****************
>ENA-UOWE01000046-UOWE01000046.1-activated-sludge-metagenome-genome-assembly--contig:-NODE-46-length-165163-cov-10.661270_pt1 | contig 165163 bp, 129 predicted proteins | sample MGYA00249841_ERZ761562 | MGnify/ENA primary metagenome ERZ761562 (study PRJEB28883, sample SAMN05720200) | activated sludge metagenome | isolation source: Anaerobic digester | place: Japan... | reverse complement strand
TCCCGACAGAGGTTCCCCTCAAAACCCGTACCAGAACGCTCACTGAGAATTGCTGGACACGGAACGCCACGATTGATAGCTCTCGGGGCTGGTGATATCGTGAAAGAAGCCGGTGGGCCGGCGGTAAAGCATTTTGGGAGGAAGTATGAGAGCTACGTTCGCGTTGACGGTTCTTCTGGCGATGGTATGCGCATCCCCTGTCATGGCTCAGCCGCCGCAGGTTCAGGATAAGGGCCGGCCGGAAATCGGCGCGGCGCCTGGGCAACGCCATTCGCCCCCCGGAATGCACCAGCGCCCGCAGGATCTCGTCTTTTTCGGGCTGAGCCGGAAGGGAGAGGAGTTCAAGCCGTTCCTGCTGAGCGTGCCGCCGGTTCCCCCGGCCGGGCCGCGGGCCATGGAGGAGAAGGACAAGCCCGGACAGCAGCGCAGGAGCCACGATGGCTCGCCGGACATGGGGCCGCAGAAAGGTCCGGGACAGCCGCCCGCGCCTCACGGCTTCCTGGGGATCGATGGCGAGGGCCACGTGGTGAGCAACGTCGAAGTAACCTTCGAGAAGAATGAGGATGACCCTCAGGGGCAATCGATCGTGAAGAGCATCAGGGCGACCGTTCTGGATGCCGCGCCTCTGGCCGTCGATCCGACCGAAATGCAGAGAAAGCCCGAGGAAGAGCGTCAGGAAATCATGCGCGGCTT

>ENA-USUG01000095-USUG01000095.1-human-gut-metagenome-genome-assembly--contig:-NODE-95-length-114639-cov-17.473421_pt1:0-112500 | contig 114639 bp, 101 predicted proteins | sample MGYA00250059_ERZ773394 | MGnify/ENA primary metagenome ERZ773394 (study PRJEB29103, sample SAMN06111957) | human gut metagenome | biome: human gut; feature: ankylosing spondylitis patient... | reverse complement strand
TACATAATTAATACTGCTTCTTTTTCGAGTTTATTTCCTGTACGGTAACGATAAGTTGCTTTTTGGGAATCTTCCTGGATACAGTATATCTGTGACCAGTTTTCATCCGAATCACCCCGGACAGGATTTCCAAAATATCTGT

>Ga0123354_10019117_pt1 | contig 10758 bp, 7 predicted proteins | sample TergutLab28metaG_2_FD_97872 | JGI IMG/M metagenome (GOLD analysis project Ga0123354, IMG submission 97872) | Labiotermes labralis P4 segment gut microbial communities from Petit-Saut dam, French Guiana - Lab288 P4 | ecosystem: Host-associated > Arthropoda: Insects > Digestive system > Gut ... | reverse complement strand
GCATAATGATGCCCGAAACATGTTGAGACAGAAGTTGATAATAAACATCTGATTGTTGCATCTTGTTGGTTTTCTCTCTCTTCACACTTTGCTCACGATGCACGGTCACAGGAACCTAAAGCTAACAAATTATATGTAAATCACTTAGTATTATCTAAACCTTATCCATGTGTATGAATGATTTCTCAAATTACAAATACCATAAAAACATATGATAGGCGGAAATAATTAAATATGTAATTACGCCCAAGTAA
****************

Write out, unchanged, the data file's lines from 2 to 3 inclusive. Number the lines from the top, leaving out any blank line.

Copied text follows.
TCCCGACAGAGGTTCCCCTCAAAACCCGTACCAGAACGCTCACTGAGAATTGCTGGACACGGAACGCCACGATTGATAGCTCTCGGGGCTGGTGATATCGTGAAAGAAGCCGGTGGGCCGGCGGTAAAGCATTTTGGGAGGAAGTATGAGAGCTACGTTCGCGTTGACGGTTCTTCTGGCGATGGTATGCGCATCCCCTGTCATGGCTCAGCCGCCGCAGGTTCAGGATAAGGGCCGGCCGGAAATCGGCGCGGCGCCTGGGCAACGCCATTCGCCCCCCGGAATGCACCAGCGCCCGCAGGATCTCGTCTTTTTCGGGCTGAGCCGGAAGGGAGAGGAGTTCAAGCCGTTCCTGCTGAGCGTGCCGCCGGTTCCCCCGGCCGGGCCGCGGGCCATGGAGGAGAAGGACAAGCCCGGACAGCAGCGCAGGAGCCACGATGGCTCGCCGGACATGGGGCCGCAGAAAGGTCCGGGACAGCCGCCCGCGCCTCACGGCTTCCTGGGGATCGATGGCGAGGGCCACGTGGTGAGCAACGTCGAAGTAACCTTCGAGAAGAATGAGGATGACCCTCAGGGGCAATCGATCGTGAAGAGCATCAGGGCGACCGTTCTGGATGCCGCGCCTCTGGCCGTCGATCCGACCGAAATGCAGAGAAAGCCCGAGGAAGAGCGTCAGGAAATCATGCGCGGCTT

>ENA-USUG01000095-USUG01000095.1-human-gut-metagenome-genome-assembly--contig:-NODE-95-length-114639-cov-17.473421_pt1:0-112500 | contig 114639 bp, 101 predicted proteins | sample MGYA00250059_ERZ773394 | MGnify/ENA primary metagenome ERZ773394 (study PRJEB29103, sample SAMN06111957) | human gut metagenome | biome: human gut; feature: ankylosing spondylitis patient... | reverse complement strand